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Chapter 29
"I found that no genius in another could please me. My unfortunate paradoxes
had entirely dried up that source of comfort."--GOLDSMITH.
One morning, some weeks after her arrival at Lowick, Dorothea-- but why always
Dorothea? Was her point of view the only possible one with regard to this
marriage? protest against all our interest, all our effort at understanding being
given to the young skins that look blooming in spite of trouble; for these too will
get faded, and will know the older and more eating griefs which we are helping to
neglect. In spite of the blinking eyes and white moles objectionable to Celia, and
the want of muscular curve which was morally painful to Sir James, Mr.
Casaubon had an intense consciousness within him, and was spiritually a-
hungered like the rest of us. He had done nothing exceptional in marrying--
nothing but what society sanctions, and considers an occasion for wreaths and
bouquets. It had occurred to him that he must not any longer defer his intention
of matrimony, and he had reflected that in taking a wife, a man of good position
should expect and carefully choose a blooming young lady--the younger the
better, because more educable and submissive--of a rank equal to his own, of
religious principles, virtuous disposition, and good understanding. On such a
young lady he would make handsome settlements, and he would neglect no
arrangement for her happiness: in return, he should receive family pleasures and
leave behind him that copy of himself which seemed so urgently required of a
man-- to the sonneteers of the sixteenth century. Times had altered since then,
and no sonneteer had insisted on Mr. Casaubon's leaving a copy of himself;
moreover, he had not yet succeeded in issuing copies of his mythological key;
but he had always intended to acquit himself by marriage, and the sense that he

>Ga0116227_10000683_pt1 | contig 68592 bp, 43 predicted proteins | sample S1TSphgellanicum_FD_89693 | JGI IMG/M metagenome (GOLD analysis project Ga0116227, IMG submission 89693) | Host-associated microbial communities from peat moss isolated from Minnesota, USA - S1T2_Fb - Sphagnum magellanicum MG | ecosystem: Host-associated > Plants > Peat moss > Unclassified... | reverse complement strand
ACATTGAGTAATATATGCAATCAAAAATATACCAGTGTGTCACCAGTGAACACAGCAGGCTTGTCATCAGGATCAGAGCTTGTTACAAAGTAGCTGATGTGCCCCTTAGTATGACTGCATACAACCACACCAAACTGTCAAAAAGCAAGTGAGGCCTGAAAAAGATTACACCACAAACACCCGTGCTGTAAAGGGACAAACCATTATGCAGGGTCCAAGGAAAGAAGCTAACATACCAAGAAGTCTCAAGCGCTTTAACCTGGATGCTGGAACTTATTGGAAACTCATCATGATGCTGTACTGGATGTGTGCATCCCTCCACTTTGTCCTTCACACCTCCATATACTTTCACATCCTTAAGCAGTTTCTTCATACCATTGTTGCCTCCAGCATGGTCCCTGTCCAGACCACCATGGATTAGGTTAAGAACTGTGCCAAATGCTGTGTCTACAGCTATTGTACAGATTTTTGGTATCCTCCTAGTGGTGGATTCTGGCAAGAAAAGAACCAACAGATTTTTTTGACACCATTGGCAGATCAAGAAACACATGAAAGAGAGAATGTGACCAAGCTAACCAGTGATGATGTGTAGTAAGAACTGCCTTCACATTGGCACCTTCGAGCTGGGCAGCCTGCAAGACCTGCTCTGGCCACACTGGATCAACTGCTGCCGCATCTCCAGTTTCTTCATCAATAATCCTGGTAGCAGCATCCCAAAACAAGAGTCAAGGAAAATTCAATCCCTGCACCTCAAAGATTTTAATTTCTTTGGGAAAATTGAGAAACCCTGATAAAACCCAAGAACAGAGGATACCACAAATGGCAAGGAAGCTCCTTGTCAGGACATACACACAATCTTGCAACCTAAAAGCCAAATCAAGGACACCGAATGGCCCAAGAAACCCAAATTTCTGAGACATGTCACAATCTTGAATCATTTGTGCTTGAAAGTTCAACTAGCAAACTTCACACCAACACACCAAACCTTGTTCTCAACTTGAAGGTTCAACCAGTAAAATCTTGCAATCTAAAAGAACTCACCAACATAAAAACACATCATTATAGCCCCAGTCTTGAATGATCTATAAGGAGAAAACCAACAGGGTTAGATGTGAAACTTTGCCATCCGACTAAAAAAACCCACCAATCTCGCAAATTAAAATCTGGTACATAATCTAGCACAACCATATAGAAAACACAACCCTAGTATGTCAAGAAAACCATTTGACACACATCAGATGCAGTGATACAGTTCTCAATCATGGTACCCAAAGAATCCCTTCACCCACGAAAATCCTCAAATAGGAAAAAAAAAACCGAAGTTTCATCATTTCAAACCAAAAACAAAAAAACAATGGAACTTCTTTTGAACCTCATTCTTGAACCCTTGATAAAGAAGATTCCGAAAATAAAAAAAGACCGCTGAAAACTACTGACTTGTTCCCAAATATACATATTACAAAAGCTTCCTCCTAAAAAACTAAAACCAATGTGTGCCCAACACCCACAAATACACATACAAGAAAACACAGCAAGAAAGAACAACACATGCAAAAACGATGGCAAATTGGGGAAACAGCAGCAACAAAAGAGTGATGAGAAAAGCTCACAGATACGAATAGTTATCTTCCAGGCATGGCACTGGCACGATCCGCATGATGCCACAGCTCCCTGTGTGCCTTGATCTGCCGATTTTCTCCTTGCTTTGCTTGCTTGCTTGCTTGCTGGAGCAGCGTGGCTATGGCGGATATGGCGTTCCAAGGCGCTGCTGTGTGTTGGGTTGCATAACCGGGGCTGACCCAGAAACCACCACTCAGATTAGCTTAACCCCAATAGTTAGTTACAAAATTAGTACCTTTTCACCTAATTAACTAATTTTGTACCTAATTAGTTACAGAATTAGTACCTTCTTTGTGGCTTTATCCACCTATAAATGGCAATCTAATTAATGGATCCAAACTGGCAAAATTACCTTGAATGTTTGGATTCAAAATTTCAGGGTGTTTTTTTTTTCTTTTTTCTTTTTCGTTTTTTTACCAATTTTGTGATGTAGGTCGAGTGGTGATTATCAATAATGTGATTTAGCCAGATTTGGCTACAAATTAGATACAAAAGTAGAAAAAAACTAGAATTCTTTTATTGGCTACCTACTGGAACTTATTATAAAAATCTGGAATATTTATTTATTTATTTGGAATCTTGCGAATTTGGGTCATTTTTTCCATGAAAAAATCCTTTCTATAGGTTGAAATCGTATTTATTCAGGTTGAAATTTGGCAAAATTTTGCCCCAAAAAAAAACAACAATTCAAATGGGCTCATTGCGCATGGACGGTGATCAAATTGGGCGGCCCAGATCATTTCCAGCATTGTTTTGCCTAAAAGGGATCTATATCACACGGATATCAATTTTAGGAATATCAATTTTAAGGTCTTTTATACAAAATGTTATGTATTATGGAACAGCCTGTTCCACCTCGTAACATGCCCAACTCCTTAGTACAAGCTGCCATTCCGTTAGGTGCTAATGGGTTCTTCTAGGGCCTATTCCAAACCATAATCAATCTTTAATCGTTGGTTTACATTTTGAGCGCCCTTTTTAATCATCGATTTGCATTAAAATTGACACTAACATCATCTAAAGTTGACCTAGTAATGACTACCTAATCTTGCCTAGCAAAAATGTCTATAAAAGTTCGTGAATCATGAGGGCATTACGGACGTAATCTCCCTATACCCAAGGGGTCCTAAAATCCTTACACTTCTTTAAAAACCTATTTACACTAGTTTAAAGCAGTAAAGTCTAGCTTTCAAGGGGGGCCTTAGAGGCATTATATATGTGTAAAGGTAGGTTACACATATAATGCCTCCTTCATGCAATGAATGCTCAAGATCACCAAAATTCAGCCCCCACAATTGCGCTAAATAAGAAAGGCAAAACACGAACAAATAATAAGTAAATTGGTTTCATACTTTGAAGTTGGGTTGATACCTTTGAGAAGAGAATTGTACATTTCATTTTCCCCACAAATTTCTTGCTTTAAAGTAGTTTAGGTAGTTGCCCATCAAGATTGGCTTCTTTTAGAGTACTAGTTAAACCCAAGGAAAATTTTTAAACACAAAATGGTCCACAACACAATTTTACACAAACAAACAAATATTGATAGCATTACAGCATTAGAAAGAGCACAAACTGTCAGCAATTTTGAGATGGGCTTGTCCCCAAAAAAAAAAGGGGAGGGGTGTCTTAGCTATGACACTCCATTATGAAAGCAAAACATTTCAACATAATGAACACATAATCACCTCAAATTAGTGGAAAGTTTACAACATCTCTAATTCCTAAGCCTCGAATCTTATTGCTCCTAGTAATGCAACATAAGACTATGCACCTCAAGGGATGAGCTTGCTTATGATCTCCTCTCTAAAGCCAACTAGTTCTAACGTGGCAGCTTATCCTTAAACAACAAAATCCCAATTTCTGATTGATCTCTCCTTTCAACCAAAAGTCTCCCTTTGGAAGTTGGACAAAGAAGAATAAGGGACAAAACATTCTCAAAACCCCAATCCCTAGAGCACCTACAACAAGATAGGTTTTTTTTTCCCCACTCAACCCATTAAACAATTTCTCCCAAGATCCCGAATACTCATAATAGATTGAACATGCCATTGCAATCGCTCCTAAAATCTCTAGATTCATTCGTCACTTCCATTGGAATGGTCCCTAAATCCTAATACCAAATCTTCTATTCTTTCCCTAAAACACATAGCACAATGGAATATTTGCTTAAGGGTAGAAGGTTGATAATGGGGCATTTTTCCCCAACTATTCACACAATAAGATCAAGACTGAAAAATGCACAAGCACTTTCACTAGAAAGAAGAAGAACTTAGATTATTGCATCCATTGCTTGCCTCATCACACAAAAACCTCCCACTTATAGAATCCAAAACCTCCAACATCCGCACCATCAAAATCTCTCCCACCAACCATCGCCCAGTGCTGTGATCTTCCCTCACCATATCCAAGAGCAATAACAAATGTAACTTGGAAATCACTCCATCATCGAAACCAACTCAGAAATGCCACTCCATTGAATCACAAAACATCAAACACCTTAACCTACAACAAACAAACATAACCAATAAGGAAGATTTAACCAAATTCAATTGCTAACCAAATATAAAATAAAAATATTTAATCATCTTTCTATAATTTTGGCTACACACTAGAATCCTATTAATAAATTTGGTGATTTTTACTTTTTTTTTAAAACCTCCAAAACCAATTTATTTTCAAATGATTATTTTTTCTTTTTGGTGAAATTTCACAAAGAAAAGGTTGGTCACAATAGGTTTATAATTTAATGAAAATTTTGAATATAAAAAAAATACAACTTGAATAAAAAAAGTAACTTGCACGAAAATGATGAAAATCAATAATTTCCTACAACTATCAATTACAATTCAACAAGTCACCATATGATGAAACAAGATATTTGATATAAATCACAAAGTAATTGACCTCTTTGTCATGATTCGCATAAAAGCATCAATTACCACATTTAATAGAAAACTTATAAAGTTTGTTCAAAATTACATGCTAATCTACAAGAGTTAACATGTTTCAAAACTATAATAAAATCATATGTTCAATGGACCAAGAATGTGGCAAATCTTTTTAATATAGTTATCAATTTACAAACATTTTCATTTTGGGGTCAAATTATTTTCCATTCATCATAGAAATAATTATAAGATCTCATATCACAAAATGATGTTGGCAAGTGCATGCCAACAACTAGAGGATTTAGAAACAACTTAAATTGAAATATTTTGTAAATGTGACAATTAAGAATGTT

was fast leaving the years behind him, that the world was getting dimmer and
that he felt lonely, was a reason to him for losing no more time in overtaking
domestic delights before they too were left behind by the years.
And when he had seen Dorothea he believed that he had found even more than
he demanded: she might really be such a helpmate to him as would enable him
to dispense with a hired secretary, an aid which Mr. Casaubon had never yet
employed and had a suspicious dread of. (Mr. Casaubon was nervously
conscious that he was expected to manifest a powerful mind.) Providence, in its
kindness, had supplied him with the wife he needed. A wife, a modest young
lady, with the purely appreciative, unambitious abilities of her sex, is sure to think
her husband's mind powerful. Whether Providence had taken equal care of Miss
Brooke in presenting her with Mr. Casaubon was an idea which could hardly
occur to him. Society never made the preposterous demand that a man should
think as much about his own qualifications for making a charming girl happy as
he thinks of hers for making himself happy. As if a man could choose not only his
wife hut his wife's husband! Or as if he were bound to provide charms for his
posterity in his own person!-- When Dorothea accepted him with effusion, that